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Watch as Judi Dench proves she is 'dench' by rapping with grime star Lethal Bizzle

The Telegraph logo The Telegraph 5 days ago By Patrick Sawer, Senior Reporter


One is an 82-year-old actress whose breadth of performances on screen, stage and television over the decades have made her a national treasure.

The other is a grime MC whose gritty accounts of the highs and lows of urban life have seen him acquire cult status.

So when Judy Dench and Lethal Bizzle joined forces for a musical collaboration the results were always going to be rather startling.

After all, not many fans of Dame Judy’s portrayal of Queen Victoria, or the steely spy chief M of the James Bond films, could ever have imagined her rapping.

© Provided by The Telegraph

But rap she does when she teams up with Bizzle for a rather bizarre, but very British musical venture.

Picture Dench getting her classically trained lips around: “'Anywhere I go gang rolling”, or “Pow, yeah I’m Ju-to-the-di.”

Well, after a hesitant start, she nails it - like the veteran pro that she is.

The pair got together in the studio for the online entertainment magazine LADbible, after Dame Judi had expressed her pleasure that the slang word Bizzle had coined for ‘nice’ or ‘brilliant’ was by coincidence the same as her surname.

The singer has even used the term Dench for his successful clothes brand Stay Dench. Bizzle says he came up with the word in 2010 while playing a videogame with his cousin, the former Arsenal midfielder Emmanuel Frimpong

In the LAbible video Dame Judi gamely tries on one of Bizzle’s Stay Dench caps. Rifling through a box of the branded caps she picks out a snappy white one, exclaiming:  “Oh I say! Look at this – can I wear it? This is an excellent size.”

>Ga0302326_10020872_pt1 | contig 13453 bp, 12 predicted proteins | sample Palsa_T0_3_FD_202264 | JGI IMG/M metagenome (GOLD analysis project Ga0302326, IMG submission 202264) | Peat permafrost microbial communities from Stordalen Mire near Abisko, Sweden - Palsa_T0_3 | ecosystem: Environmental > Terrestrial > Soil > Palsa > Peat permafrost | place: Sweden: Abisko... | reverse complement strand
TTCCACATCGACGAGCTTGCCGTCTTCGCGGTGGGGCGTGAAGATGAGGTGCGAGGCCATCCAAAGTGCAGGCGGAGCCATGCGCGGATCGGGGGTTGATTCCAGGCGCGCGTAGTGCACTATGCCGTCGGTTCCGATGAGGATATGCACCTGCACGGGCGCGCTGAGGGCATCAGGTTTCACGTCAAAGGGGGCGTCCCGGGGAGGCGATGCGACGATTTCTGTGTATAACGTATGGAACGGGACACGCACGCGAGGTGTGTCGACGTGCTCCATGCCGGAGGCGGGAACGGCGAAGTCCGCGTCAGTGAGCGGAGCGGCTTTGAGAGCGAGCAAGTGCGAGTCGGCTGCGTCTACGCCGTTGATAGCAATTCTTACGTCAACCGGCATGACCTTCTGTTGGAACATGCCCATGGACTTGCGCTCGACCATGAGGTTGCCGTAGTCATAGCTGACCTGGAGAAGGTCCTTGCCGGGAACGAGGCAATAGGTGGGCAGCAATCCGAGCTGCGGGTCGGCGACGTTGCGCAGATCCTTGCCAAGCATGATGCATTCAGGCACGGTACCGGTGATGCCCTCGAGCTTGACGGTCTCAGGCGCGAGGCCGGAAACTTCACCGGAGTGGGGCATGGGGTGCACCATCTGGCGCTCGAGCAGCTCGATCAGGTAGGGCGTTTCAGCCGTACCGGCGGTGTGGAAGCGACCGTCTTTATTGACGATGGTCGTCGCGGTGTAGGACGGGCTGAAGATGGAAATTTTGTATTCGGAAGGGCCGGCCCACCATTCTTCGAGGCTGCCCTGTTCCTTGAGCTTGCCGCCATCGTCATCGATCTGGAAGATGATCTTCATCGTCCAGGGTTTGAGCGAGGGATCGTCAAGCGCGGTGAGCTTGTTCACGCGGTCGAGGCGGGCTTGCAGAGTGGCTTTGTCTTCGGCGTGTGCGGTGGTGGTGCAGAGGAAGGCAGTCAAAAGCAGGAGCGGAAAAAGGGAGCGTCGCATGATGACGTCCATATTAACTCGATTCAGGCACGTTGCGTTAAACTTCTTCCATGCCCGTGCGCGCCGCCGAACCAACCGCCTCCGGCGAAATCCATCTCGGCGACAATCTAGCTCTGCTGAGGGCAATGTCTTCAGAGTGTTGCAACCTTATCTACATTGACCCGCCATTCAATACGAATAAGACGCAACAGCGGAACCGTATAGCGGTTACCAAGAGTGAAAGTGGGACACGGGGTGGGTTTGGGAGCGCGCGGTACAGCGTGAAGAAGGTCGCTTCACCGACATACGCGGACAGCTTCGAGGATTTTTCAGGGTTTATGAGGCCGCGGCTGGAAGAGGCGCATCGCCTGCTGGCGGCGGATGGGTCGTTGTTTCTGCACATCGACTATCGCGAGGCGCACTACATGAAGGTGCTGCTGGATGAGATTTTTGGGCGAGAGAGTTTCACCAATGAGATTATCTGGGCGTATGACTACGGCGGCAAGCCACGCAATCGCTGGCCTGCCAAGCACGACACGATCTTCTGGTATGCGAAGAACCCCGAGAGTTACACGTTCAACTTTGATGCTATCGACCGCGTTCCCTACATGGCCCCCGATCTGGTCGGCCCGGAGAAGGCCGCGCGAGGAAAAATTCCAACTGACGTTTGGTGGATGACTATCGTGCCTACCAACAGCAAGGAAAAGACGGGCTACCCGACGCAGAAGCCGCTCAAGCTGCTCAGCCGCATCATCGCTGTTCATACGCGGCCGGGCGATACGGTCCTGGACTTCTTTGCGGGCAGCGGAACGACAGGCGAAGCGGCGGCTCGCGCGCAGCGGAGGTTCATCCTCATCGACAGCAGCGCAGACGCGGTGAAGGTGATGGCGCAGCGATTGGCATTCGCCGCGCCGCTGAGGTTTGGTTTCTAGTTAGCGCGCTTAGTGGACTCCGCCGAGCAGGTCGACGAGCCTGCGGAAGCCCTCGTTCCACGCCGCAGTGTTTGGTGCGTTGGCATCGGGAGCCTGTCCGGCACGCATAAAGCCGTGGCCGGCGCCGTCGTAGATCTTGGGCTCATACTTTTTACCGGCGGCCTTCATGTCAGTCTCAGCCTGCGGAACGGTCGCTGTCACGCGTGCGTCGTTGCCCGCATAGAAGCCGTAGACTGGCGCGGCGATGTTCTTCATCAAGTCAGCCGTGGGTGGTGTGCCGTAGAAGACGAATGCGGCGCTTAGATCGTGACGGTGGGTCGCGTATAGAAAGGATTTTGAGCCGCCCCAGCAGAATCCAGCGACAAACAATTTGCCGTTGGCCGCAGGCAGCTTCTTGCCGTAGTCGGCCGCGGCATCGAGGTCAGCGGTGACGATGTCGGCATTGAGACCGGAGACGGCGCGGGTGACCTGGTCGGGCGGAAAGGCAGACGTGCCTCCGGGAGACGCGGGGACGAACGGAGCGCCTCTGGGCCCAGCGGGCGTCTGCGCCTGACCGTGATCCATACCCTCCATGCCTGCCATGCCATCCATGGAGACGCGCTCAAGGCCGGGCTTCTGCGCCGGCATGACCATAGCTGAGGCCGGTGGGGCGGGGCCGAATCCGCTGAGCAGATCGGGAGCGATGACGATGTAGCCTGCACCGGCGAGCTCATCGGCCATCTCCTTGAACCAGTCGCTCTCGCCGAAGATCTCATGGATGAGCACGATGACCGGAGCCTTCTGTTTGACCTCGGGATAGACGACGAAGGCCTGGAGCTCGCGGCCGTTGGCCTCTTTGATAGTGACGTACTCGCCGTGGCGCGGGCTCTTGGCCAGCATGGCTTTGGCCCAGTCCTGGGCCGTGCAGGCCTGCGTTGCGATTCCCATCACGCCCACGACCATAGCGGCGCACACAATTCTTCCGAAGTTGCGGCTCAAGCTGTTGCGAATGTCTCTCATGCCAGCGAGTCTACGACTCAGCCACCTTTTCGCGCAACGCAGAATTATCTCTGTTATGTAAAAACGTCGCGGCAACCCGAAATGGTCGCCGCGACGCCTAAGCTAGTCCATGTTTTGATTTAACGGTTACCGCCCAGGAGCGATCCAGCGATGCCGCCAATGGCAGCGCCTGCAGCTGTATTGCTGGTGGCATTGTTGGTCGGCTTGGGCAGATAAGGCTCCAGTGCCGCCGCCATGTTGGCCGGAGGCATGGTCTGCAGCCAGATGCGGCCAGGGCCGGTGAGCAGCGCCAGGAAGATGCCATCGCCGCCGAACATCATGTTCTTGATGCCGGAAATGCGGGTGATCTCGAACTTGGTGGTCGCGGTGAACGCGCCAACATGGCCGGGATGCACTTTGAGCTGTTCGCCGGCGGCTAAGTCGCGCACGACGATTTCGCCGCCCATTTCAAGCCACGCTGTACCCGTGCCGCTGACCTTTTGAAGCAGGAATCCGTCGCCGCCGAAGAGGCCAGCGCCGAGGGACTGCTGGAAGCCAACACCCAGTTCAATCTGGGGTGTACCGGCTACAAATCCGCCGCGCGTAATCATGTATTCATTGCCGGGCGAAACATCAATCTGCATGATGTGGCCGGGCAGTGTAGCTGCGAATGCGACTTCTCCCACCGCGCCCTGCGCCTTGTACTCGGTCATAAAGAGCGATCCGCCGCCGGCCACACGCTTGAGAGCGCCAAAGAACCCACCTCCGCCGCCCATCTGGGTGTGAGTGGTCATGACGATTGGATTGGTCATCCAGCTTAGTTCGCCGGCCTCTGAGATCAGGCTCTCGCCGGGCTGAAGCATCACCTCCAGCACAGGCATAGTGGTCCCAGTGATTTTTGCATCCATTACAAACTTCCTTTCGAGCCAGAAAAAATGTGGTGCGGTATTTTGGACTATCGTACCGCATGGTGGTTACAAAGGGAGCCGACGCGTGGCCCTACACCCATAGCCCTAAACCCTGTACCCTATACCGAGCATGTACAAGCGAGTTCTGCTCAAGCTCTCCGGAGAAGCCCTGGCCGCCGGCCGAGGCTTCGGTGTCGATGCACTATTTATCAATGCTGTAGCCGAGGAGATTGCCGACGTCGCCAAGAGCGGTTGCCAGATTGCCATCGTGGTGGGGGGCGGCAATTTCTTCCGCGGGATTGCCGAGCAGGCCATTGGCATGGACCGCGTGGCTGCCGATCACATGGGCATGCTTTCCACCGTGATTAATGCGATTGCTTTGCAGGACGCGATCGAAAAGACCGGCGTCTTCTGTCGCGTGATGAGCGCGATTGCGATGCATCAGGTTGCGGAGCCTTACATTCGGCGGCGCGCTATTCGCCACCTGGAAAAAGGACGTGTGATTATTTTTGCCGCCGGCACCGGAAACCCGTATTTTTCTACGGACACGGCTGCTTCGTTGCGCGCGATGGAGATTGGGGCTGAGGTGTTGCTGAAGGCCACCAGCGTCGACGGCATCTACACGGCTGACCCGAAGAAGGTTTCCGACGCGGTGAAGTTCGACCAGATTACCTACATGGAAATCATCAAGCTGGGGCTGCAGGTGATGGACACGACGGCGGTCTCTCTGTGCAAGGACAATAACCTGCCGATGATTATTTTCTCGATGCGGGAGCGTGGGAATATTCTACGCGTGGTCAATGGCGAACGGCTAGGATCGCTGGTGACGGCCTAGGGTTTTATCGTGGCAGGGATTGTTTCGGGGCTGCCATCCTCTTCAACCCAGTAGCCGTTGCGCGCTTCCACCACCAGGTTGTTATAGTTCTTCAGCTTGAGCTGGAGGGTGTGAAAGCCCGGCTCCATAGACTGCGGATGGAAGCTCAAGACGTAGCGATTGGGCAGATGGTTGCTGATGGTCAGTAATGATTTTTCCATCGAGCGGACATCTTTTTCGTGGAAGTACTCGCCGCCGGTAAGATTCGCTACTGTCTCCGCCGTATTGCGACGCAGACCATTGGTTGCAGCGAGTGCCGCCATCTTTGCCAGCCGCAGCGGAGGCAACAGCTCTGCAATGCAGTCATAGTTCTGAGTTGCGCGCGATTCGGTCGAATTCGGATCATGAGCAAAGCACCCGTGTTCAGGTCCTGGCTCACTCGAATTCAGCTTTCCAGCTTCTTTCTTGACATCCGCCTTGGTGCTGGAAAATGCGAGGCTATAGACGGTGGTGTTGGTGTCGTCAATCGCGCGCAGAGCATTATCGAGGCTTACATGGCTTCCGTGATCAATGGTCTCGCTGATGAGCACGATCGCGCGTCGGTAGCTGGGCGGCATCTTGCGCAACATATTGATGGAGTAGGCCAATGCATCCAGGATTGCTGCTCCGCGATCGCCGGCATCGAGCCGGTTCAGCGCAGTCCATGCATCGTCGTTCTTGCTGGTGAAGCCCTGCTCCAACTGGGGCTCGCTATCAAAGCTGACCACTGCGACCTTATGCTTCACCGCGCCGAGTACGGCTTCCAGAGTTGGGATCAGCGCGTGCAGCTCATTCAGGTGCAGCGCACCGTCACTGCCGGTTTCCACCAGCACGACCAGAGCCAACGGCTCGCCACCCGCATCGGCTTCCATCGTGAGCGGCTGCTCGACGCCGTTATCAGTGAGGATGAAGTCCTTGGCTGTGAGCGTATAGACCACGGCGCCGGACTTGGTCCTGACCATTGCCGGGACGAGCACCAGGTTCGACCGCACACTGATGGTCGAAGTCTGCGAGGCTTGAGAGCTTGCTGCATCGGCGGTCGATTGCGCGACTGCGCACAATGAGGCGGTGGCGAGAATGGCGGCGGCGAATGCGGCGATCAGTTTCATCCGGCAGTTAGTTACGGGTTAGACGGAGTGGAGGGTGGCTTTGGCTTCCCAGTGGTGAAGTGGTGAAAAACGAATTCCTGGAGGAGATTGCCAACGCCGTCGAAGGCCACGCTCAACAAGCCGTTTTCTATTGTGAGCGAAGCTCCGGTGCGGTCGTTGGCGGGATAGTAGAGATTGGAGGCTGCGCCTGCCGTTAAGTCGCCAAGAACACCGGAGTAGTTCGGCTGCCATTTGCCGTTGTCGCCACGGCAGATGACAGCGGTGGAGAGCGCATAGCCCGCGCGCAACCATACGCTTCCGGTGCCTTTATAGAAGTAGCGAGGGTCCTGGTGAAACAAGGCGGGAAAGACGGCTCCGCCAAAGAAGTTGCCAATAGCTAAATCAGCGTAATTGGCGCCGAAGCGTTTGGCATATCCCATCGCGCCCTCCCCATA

Lethal Bizzle performing at this year's Reading Festival, in AugustCredit: Burak Cingi/Redferns

Then it’s down to business as Bizzle, who emerged from the East London music scene in 2002 with the grime single ‘Oi’, teaches her some rap verses of his hit single Celebrate.

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Dame Judi, ever the professional, is keen to pin down the meaning of the phrase 'anywhere I go gang rolling', asking: “What? What does that mean?”

Bizzle, 32, explains: “That means anywhere I go my friends are coming with me.” The pair then move on to the line “big, big batty on the left.”

Tentatively at first, but with growing confidence the star of Philomena and the gentle TV comedy As Time Goes By gets into her groove.

The pair than take on a version of Bizzle’s ‘Pow’, with the specially adapted lyrics: “Pow, yeah I’m Ju-to-the-di/Pow, if you don’t know about me/Better ask someone quickly.”

The purists may not like it, but Dame Judi has given it her seal of approval.

“I love it,” she said, laughing with delight.

Respect to the Dame, as they might now be saying in Bizzle’s ‘ends’*.

As with most slang terminology there is some dispute over the origins of the word Dench.

Lethal Bizzle says the slang word Dench was coined in 2010 when he and his cousin Emmanuel Frimpong, the former Arsenal player, began using it as an exclamation while playing video games.

Some have said the word was already being used on the East London urban music scene - of which Bizzle was a key figure - as a way of expressing admiration by youngsters.

The singer defined the word as an adjective that "can be used when complimenting something. For example, 'That car is dench!' Or, 'Oi look at that girl, she's dench!'"

Bizzle and Frimpong began using it on Twitter, Facebook and other social media, with Bizzle using it in his 2010 single Dench Stamina.

© Provided by The Telegraph

It took off and after someone printed the word on a T-shirt, Bizzle and Frimpong launched a clothing brand, producing tops and baseball caps with the slogan "Stay Dench".

Macmillan noted the word in April 2013 and included it in the update to its online dictionary, defining dench as "used for saying that someone or something is extremely attractive, fashionable, impressive etc".

In 2012 Dame Judy Dench told the Radio 1 DJ Greg James that she was thrilled at the use of her surname as an adjective and seeing it printed on T-shirts and caps.

The surname Dench is of early medieval English origin, and is understood to have referred to someone from Denmark.

The name derives from the Middle English term ‘densch', Danish, a development of the Old English pre 7th Century word 'denisc'.

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